U.S. Church Puts Five Israeli Banks on Investment Blacklist

The pension fund of the United Methodist Church, the largest Protestant group in the U.S., makes the move in an effort to exclude companies that profit from abuse of human rights; Officials: Israel will try change the decision.

A tourist photographs a sign painted on a wall in the West Bank biblical town of Bethlehem, June 5, 2015.
A tourist photographs a sign painted on a wall in the West Bank biblical town of Bethlehem, June 5, 2015. AFP/Thomas Coex

The pension fund for the United Methodist Church has blocked five Israeli banks from its investment portfolio in what it describes as a broad review meant to weed out companies that profit from abuse of human rights.

Senior officials in Israel's Foreign Ministry said they are still examining the decision, but added that Israel will make quiet efforts to convince the leaders of the church to change or soften the measure ahead of the Methodist General Conference in May.

The fund, called the General Board of Pension and Health Benefits, excluded Bank Hapoalim, Bank Leumi, First International Bank of Israel, Israel Discount Bank, and Mizrahi Tefahot Bank, according to the pension board's website.

The Israeli bank stock the board sold off was worth a few million dollars in a fund with $20 billion in assets. The fund also sold holdings worth about $5,000 in the Israeli real estate and construction company Shikun & Binui, and barred the company from the pension group's investment portfolio.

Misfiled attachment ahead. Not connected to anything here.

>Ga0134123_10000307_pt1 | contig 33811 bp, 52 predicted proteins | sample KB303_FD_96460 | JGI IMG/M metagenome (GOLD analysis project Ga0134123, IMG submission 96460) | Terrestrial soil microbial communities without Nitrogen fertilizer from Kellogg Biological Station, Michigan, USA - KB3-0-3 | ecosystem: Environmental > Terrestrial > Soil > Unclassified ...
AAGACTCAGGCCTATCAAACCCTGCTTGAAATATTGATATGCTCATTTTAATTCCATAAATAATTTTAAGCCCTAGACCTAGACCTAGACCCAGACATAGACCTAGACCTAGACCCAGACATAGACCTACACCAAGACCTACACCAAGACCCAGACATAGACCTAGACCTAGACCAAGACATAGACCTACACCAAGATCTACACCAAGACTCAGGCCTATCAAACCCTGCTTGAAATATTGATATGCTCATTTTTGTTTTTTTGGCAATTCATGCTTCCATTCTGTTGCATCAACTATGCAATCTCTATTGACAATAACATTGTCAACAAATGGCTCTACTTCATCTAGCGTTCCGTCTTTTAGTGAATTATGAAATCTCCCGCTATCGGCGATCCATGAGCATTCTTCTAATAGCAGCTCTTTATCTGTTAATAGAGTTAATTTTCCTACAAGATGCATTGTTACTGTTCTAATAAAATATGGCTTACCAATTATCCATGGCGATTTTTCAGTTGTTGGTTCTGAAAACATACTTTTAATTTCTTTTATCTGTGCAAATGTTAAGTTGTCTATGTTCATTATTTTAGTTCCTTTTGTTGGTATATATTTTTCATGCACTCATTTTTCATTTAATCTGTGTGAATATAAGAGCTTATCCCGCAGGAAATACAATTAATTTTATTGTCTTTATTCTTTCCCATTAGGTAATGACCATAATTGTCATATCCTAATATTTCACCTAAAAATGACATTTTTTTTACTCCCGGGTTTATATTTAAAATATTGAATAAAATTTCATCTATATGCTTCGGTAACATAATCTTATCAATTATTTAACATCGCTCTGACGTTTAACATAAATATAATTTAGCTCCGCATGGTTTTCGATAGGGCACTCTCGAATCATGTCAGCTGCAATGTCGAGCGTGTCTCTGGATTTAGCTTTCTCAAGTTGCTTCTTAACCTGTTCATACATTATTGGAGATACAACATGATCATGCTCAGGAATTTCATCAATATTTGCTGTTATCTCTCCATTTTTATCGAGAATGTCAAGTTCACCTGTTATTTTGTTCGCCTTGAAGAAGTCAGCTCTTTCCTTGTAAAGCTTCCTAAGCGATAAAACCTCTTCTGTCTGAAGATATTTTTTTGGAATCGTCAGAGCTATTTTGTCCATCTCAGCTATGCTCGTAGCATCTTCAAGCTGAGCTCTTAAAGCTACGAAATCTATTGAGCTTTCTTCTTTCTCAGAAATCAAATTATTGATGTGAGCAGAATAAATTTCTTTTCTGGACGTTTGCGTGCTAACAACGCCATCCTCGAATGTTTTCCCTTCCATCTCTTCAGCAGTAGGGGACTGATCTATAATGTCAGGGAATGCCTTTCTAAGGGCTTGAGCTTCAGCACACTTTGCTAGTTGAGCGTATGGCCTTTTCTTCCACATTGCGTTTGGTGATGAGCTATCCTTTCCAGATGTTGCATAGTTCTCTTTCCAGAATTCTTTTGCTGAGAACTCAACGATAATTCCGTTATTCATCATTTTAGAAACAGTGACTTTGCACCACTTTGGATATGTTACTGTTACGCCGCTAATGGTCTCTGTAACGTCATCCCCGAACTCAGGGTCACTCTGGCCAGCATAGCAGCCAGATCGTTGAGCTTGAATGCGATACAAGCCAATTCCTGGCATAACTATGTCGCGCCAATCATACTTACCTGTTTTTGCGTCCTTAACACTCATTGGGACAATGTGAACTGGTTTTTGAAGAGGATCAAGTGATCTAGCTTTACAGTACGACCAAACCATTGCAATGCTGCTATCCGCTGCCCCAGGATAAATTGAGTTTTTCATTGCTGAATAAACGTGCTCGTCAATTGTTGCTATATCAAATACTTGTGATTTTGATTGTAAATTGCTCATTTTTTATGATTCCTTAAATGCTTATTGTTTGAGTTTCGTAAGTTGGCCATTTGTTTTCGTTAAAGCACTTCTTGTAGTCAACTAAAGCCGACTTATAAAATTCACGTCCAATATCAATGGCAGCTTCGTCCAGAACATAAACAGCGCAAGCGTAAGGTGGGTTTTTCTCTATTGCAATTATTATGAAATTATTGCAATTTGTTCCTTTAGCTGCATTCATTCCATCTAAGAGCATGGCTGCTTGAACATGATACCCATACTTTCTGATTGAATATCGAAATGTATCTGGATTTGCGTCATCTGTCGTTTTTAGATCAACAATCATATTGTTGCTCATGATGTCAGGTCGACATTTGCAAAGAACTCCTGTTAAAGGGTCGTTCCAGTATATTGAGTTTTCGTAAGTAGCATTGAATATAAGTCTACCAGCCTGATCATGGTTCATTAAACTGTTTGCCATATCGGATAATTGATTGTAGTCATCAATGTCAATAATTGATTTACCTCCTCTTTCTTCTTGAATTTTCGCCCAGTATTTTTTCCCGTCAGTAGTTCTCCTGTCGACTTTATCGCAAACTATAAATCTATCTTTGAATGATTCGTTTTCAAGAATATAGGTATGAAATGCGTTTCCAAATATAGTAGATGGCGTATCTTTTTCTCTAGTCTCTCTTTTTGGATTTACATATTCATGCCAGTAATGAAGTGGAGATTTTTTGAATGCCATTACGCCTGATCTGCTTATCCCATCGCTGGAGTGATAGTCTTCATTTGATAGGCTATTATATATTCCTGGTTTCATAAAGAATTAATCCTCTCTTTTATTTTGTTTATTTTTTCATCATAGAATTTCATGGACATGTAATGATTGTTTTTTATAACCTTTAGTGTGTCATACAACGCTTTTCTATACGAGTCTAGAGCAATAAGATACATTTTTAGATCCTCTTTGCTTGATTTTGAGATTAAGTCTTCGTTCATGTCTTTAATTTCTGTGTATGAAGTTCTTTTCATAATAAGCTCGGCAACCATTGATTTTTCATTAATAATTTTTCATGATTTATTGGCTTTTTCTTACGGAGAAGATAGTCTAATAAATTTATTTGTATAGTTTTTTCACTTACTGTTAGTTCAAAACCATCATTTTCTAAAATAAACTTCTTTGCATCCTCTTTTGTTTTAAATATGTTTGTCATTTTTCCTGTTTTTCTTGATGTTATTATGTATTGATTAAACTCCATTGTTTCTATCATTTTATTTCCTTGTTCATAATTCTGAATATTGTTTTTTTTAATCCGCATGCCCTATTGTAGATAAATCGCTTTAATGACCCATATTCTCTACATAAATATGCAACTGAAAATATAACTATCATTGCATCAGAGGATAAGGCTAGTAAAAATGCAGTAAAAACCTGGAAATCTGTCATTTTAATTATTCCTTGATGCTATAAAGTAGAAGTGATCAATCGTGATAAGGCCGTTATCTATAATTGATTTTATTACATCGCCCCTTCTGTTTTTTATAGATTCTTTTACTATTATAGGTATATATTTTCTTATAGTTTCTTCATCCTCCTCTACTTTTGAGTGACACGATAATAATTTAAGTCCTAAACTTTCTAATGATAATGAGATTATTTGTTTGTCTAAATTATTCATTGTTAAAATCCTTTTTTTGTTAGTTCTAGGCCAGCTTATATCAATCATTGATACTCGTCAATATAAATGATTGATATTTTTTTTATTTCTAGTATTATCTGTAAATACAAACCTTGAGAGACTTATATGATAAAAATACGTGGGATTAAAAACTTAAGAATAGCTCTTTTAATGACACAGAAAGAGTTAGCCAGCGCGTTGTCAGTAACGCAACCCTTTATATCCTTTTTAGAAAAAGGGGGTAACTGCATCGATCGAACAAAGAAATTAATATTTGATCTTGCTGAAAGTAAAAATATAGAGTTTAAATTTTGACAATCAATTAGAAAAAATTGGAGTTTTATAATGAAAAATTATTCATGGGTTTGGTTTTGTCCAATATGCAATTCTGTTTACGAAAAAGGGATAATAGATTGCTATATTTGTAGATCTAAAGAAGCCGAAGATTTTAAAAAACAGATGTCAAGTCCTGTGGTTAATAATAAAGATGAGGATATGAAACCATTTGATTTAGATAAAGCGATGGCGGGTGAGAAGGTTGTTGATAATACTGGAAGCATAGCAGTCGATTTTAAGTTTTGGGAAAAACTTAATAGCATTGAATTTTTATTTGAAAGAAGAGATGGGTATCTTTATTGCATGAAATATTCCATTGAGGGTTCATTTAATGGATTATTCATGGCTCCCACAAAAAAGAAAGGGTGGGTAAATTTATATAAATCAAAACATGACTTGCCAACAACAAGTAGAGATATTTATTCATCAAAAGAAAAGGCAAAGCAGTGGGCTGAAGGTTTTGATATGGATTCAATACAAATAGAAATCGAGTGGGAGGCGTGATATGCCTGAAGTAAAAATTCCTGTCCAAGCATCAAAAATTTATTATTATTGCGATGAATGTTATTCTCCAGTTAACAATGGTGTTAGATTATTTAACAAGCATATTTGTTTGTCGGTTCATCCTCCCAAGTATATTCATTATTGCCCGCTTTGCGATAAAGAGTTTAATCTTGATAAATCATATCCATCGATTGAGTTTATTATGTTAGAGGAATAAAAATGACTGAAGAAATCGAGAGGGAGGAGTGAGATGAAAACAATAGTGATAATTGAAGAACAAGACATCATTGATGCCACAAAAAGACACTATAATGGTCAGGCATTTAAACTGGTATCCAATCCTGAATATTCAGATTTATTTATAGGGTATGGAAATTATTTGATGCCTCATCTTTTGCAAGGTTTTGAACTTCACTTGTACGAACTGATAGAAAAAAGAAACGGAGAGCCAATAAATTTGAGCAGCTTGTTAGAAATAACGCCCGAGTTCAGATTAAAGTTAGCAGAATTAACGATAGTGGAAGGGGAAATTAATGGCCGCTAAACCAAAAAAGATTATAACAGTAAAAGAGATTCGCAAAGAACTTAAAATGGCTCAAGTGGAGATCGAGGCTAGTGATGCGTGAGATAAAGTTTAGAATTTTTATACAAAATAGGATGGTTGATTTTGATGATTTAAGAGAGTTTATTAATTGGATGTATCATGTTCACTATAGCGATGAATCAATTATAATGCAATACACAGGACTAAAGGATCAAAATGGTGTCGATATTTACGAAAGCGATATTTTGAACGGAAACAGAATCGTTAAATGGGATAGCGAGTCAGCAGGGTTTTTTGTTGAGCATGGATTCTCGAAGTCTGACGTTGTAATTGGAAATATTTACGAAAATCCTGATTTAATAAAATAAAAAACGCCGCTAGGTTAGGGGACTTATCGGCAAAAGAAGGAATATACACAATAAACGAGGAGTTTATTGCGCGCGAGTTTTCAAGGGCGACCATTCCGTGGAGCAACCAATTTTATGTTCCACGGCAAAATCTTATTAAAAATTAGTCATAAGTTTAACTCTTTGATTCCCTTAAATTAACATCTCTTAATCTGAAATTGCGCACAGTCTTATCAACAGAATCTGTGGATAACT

The pension board identified Israel and the Palestinian territories among more than a dozen "high risk" countries or regions with "a prolonged and systematic pattern of human rights abuses." Other countries on the list include Saudi Arabia, the Central African Republic and North Korea.

The Methodist church has about 13 million members worldwide and is the largest mainline Protestant group in the United States.

The pension board had initiated the review in 2014 with a focus on protecting human rights and easing climate change. A total of 39 companies around the world were excluded from the fund's investments over human rights concerns and nine more were blocked over worries about their alleged contribution to global warming. The fund remains invested in 18 Israeli companies, according to board spokeswoman Colette Nies.

The banks had been among several companies targeted by United Methodist Kairos Response, a coalition of church members who advocate for divestment from companies with business in the Israeli occupied territories.

"This is the first step toward an effort that helps send a clear message that we as a church are listening and that we are concerned about human rights violations," Susanne Hoder, a leader of United Methodist Kairos Response, said Tuesday. "We hope it will also be encouraging to people in the Jewish community who are working for justice."

A competing group, United Methodists for Constructive Peacemaking in Israel and Palestine, said in a statement that the pension board action should not be viewed as divestment from Israel, since the top Methodist legislative body rejected proposals in 2012 to divest from companies that produce equipment used by Israel in the territories. The same body, called General Conference, passed a resolution denouncing the Israeli occupation and expanding Jewish settlements in the territories.

The pension board's decision came at a time when divestment is gaining momentum among liberal Protestants as a tool to pressure Israel over its policies toward Palestinians. Last year, the United Church of Christ voted to divest from companies with business in the Israeli-occupied territories. The Presbyterian Church (U.S.A.) took a similar vote in 2014.